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Interesting Hacks and Lessons Learned | Altaware, Inc. Cyber Security Blog

Interesting Hacks and Lessons Learned

I've got my favorite data breaches in terms of lessons learned. I confess that I focus a lot on the social angles and techniques.

Here are my favorite hacks in terms of lessons learned:
- Edward Snowden data breach
- Target data beach
- Sony data breach
- Ashley Madison data breach
- Countless POS breaches

Snowden data breach

To me the fascinating part is the total lack of access detection. I won't go into how (via what little is known) he got all the data, but to me the obvious missing part was logging of access to data. I'm fascinated by data exfiltration techniques that are based upon DLP. It's so easy to circumvent, simple data access logging and a system based upon using big data techniques for detecting unusual or large volumes of access would have been invaluable.

Target data breach

Where to begin… To me the fascinating part was segmentation, remote access and VPNs in general. It's a great case in point of being aware of who outside your organization has access to your data via various RAS (Remote Access Server) solutions or "partner" VPN networks.

Sony data breach

This one was fascinating because it got so much visibility and government assistance. In large part, the outcry wasn't based upon the intellectual property that was lost but rather the embarrassing personal Emails that were leaked. Lesson learned there's a big difference in IT between losing someone else's data (e.g. credit card) versus your own or their private data. It set the stage for Ashley Madison.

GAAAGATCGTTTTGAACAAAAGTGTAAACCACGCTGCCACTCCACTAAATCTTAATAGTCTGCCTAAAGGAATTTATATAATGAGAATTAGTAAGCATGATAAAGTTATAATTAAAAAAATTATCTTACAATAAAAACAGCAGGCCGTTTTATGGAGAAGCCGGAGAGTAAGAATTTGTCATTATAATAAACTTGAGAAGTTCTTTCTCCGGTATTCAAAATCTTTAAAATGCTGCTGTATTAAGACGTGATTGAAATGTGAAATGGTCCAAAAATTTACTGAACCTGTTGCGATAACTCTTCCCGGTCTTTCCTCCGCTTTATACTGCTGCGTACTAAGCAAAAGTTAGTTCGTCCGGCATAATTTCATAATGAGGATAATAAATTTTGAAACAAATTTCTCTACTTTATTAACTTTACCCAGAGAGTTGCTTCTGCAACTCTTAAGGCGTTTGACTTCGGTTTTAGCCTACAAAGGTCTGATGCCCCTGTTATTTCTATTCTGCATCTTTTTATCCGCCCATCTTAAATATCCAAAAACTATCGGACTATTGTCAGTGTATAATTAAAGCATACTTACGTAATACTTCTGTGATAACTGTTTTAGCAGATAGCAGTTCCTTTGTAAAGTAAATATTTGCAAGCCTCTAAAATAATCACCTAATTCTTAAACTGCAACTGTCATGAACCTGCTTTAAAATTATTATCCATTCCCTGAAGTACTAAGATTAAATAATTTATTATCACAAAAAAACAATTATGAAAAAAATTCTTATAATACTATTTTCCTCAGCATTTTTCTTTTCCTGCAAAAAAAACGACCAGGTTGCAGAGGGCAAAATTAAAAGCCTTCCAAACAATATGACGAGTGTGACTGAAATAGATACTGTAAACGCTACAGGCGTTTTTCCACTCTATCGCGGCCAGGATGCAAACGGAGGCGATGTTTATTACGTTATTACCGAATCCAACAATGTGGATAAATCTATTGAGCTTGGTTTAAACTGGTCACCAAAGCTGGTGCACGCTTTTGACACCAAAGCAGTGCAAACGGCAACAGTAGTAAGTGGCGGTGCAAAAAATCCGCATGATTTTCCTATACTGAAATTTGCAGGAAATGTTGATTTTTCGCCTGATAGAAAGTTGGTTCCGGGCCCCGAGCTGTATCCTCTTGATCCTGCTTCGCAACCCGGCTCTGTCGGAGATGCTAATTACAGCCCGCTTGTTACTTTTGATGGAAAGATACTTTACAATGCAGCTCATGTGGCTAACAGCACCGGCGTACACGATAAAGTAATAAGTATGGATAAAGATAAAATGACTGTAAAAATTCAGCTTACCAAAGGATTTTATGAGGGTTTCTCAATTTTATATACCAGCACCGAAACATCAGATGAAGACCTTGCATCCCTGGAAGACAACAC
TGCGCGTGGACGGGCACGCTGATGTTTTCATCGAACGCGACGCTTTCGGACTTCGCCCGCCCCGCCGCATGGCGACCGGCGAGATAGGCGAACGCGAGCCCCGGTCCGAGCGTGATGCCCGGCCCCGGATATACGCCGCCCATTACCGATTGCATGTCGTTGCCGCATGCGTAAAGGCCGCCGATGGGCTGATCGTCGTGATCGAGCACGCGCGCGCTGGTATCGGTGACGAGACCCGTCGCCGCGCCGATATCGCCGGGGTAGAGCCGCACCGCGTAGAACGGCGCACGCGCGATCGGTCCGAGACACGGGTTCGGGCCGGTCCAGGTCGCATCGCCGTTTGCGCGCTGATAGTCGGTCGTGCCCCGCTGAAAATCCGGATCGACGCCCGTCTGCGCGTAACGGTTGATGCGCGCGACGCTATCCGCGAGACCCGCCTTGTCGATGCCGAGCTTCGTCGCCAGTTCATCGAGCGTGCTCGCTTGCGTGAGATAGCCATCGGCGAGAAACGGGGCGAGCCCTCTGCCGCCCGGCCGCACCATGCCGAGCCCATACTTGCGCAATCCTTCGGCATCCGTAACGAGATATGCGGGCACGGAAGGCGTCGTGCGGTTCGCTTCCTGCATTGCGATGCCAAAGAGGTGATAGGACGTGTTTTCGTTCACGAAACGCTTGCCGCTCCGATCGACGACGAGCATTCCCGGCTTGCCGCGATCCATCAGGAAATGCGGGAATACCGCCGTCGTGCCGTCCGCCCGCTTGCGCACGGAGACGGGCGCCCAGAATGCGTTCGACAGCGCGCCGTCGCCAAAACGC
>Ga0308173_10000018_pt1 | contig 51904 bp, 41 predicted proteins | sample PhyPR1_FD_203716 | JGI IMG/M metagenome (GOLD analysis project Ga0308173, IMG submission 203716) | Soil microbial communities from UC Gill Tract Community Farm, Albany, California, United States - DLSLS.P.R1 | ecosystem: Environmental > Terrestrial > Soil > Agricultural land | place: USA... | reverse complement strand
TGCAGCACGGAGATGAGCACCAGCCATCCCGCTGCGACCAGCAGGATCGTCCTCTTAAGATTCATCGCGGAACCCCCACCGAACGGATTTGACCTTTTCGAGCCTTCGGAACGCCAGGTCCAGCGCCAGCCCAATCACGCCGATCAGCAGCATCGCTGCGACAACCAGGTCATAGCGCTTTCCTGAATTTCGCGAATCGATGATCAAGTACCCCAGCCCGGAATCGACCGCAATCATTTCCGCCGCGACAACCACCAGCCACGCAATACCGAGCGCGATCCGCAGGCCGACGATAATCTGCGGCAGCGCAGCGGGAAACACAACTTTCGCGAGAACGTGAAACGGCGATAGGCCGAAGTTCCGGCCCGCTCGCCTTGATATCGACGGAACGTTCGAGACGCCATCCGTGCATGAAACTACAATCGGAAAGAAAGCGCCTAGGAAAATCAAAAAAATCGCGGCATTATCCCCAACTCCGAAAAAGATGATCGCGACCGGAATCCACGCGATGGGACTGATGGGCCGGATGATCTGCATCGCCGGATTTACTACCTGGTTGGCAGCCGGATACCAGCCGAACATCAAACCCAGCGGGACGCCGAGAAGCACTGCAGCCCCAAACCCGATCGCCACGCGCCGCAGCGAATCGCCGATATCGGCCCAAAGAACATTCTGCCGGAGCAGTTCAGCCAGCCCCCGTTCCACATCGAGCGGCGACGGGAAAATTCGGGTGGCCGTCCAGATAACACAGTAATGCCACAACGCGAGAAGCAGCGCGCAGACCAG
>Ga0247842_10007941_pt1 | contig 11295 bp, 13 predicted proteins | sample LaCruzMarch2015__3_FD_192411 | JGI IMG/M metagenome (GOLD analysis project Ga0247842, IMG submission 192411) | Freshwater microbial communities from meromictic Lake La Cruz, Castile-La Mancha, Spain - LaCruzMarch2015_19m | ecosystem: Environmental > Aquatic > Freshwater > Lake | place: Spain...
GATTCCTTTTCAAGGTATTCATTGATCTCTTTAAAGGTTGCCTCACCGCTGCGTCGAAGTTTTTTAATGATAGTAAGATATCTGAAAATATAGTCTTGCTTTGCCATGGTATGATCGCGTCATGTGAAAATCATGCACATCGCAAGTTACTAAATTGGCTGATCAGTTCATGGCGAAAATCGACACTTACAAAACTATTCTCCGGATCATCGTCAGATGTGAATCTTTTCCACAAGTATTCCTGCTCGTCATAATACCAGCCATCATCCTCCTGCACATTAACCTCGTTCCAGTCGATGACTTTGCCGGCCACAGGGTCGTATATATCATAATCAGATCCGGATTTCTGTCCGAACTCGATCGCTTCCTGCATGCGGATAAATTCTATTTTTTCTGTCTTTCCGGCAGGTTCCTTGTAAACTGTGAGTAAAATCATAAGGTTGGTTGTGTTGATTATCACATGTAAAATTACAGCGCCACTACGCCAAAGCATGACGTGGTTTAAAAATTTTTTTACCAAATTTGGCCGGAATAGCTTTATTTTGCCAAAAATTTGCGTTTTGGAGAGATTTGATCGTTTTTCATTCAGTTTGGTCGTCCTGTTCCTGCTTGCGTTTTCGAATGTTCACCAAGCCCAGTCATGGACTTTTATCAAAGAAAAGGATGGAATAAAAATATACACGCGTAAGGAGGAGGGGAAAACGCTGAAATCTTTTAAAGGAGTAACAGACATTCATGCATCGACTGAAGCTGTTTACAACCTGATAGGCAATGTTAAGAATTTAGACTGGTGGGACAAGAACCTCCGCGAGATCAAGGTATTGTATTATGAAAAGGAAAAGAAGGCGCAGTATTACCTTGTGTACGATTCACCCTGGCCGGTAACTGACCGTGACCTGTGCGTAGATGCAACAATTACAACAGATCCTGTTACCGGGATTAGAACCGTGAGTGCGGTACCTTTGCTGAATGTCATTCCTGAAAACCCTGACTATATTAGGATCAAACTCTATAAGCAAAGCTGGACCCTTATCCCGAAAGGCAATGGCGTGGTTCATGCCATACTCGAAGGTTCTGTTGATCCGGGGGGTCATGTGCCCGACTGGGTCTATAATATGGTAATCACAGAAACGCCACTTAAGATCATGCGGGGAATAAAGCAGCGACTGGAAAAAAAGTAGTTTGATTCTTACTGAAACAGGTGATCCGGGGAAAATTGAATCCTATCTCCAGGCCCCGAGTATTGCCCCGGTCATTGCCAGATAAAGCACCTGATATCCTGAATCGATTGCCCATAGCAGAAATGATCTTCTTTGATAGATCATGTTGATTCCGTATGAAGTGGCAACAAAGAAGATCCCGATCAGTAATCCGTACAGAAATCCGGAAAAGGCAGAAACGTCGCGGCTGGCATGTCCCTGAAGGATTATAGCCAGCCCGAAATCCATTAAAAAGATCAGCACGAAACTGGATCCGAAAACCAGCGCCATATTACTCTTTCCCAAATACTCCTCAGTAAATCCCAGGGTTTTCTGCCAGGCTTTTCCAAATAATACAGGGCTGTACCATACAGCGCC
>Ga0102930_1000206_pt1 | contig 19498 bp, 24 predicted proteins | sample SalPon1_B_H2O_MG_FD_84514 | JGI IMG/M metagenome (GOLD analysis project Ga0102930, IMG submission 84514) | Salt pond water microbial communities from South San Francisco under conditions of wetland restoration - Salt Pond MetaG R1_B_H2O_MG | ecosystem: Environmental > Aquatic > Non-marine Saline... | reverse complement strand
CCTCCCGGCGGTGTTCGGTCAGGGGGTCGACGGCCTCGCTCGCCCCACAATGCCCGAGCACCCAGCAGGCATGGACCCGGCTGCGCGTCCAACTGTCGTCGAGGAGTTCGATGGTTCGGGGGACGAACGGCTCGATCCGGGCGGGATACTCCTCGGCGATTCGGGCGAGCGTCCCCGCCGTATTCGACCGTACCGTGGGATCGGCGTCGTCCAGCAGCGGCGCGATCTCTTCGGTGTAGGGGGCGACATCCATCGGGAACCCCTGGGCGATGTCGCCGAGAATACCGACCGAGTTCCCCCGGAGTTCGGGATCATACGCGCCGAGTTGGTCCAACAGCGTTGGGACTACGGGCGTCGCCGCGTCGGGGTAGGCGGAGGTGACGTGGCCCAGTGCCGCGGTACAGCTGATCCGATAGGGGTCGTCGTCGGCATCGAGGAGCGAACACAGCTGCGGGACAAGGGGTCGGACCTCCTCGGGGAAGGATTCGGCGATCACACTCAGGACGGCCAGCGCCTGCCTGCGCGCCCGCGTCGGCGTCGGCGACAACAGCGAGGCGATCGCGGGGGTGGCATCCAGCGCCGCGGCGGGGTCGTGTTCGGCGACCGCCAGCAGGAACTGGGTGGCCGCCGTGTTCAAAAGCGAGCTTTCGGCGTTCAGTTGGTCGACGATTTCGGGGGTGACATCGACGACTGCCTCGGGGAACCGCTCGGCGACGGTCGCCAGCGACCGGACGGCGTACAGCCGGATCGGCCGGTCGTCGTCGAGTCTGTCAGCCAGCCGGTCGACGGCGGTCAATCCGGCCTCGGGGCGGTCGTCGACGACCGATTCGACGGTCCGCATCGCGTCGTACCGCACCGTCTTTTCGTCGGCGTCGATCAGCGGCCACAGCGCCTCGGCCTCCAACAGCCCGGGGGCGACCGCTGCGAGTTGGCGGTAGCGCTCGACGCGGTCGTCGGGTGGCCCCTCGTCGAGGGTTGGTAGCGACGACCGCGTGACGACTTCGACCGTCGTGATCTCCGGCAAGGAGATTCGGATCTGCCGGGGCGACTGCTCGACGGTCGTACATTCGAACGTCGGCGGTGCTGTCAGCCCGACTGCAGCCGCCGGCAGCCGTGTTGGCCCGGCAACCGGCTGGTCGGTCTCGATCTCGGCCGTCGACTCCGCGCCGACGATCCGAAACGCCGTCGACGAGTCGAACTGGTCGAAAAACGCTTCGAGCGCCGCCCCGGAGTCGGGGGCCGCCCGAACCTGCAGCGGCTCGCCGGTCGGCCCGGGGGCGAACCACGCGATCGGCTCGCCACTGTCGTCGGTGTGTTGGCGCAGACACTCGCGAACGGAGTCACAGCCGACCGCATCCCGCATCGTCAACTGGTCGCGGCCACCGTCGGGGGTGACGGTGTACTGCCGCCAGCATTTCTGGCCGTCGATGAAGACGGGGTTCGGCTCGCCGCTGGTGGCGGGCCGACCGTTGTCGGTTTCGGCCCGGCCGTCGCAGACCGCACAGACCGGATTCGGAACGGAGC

Ashley Madison data breach

I think this is the first one that got people to really take notice that their own personal actions or secrets might be laid bare by the inadequate security of others. So many personal tragedies and suicides. While we could argue about the moral aspects, the real surprise here again is that people really don't want THEIR data lost or THEIR reputation affected by what has been mostly nuisance financial breaches.

This one will set the stage for some fascinating blackmail stories in the future of high value targets. I expect we will also see some fascinating future cases very soon of using exposed passwords that were shared to other sites now involving other sensitive data (banks, healthcare, etc.). The lesson learned too was good security standards poorly implemented is still poor security.

Countless POS breaches

Well, it's old news, but I'm tired of the lack of adherence to PCI standards. For the record, adherence to PCI standards does NOT create cyber security. However, lack of adherence to PCI standards will GUARANTEE data breaches and I suspect will yield to criminal negligence cases in the near future. Any corporate executive that on record falsified a PCI audit will need to be held accountable in the future.